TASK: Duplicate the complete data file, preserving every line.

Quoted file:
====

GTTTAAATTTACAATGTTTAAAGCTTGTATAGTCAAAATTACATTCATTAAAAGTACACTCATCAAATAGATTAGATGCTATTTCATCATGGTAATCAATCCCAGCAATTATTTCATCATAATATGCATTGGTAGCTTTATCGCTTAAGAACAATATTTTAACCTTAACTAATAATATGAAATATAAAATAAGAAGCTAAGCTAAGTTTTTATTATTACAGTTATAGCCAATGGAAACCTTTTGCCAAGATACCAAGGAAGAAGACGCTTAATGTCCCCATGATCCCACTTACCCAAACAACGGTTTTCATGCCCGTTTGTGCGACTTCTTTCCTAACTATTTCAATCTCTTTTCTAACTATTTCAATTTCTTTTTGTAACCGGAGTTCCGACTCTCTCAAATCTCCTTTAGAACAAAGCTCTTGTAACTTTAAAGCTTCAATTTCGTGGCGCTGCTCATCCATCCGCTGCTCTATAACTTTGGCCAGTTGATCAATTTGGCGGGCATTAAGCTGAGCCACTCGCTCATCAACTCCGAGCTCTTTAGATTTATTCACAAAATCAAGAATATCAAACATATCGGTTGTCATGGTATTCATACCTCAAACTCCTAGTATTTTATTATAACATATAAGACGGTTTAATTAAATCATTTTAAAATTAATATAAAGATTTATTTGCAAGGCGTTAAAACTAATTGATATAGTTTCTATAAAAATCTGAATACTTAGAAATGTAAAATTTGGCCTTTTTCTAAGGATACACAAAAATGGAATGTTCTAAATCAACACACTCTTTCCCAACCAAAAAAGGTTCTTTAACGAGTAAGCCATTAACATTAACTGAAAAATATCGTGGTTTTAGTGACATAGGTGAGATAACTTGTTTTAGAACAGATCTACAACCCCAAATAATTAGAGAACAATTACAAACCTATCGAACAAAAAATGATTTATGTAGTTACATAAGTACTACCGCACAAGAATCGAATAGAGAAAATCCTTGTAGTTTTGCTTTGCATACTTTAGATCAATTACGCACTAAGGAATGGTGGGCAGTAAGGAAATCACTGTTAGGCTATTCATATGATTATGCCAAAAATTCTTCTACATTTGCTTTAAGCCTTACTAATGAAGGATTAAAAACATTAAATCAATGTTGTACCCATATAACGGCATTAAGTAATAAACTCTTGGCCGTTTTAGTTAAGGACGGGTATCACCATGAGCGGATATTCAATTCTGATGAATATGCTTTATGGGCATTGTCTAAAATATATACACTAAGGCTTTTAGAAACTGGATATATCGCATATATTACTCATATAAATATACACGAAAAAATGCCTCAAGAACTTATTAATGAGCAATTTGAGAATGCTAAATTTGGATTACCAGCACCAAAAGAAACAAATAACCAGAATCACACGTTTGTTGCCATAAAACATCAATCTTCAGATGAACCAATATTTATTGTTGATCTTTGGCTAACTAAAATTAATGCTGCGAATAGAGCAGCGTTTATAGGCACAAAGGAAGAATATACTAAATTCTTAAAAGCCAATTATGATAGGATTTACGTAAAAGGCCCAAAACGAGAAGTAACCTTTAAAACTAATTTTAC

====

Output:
GTTTAAATTTACAATGTTTAAAGCTTGTATAGTCAAAATTACATTCATTAAAAGTACACTCATCAAATAGATTAGATGCTATTTCATCATGGTAATCAATCCCAGCAATTATTTCATCATAATATGCATTGGTAGCTTTATCGCTTAAGAACAATATTTTAACCTTAACTAATAATATGAAATATAAAATAAGAAGCTAAGCTAAGTTTTTATTATTACAGTTATAGCCAATGGAAACCTTTTGCCAAGATACCAAGGAAGAAGACGCTTAATGTCCCCATGATCCCACTTACCCAAACAACGGTTTTCATGCCCGTTTGTGCGACTTCTTTCCTAACTATTTCAATCTCTTTTCTAACTATTTCAATTTCTTTTTGTAACCGGAGTTCCGACTCTCTCAAATCTCCTTTAGAACAAAGCTCTTGTAACTTTAAAGCTTCAATTTCGTGGCGCTGCTCATCCATCCGCTGCTCTATAACTTTGGCCAGTTGATCAATTTGGCGGGCATTAAGCTGAGCCACTCGCTCATCAACTCCGAGCTCTTTAGATTTATTCACAAAATCAAGAATATCAAACATATCGGTTGTCATGGTATTCATACCTCAAACTCCTAGTATTTTATTATAACATATAAGACGGTTTAATTAAATCATTTTAAAATTAATATAAAGATTTATTTGCAAGGCGTTAAAACTAATTGATATAGTTTCTATAAAAATCTGAATACTTAGAAATGTAAAATTTGGCCTTTTTCTAAGGATACACAAAAATGGAATGTTCTAAATCAACACACTCTTTCCCAACCAAAAAAGGTTCTTTAACGAGTAAGCCATTAACATTAACTGAAAAATATCGTGGTTTTAGTGACATAGGTGAGATAACTTGTTTTAGAACAGATCTACAACCCCAAATAATTAGAGAACAATTACAAACCTATCGAACAAAAAATGATTTATGTAGTTACATAAGTACTACCGCACAAGAATCGAATAGAGAAAATCCTTGTAGTTTTGCTTTGCATACTTTAGATCAATTACGCACTAAGGAATGGTGGGCAGTAAGGAAATCACTGTTAGGCTATTCATATGATTATGCCAAAAATTCTTCTACATTTGCTTTAAGCCTTACTAATGAAGGATTAAAAACATTAAATCAATGTTGTACCCATATAACGGCATTAAGTAATAAACTCTTGGCCGTTTTAGTTAAGGACGGGTATCACCATGAGCGGATATTCAATTCTGATGAATATGCTTTATGGGCATTGTCTAAAATATATACACTAAGGCTTTTAGAAACTGGATATATCGCATATATTACTCATATAAATATACACGAAAAAATGCCTCAAGAACTTATTAATGAGCAATTTGAGAATGCTAAATTTGGATTACCAGCACCAAAAGAAACAAATAACCAGAATCACACGTTTGTTGCCATAAAACATCAATCTTCAGATGAACCAATATTTATTGTTGATCTTTGGCTAACTAAAATTAATGCTGCGAATAGAGCAGCGTTTATAGGCACAAAGGAAGAATATACTAAATTCTTAAAAGCCAATTATGATAGGATTTACGTAAAAGGCCCAAAACGAGAAGTAACCTTTAAAACTAATTTTAC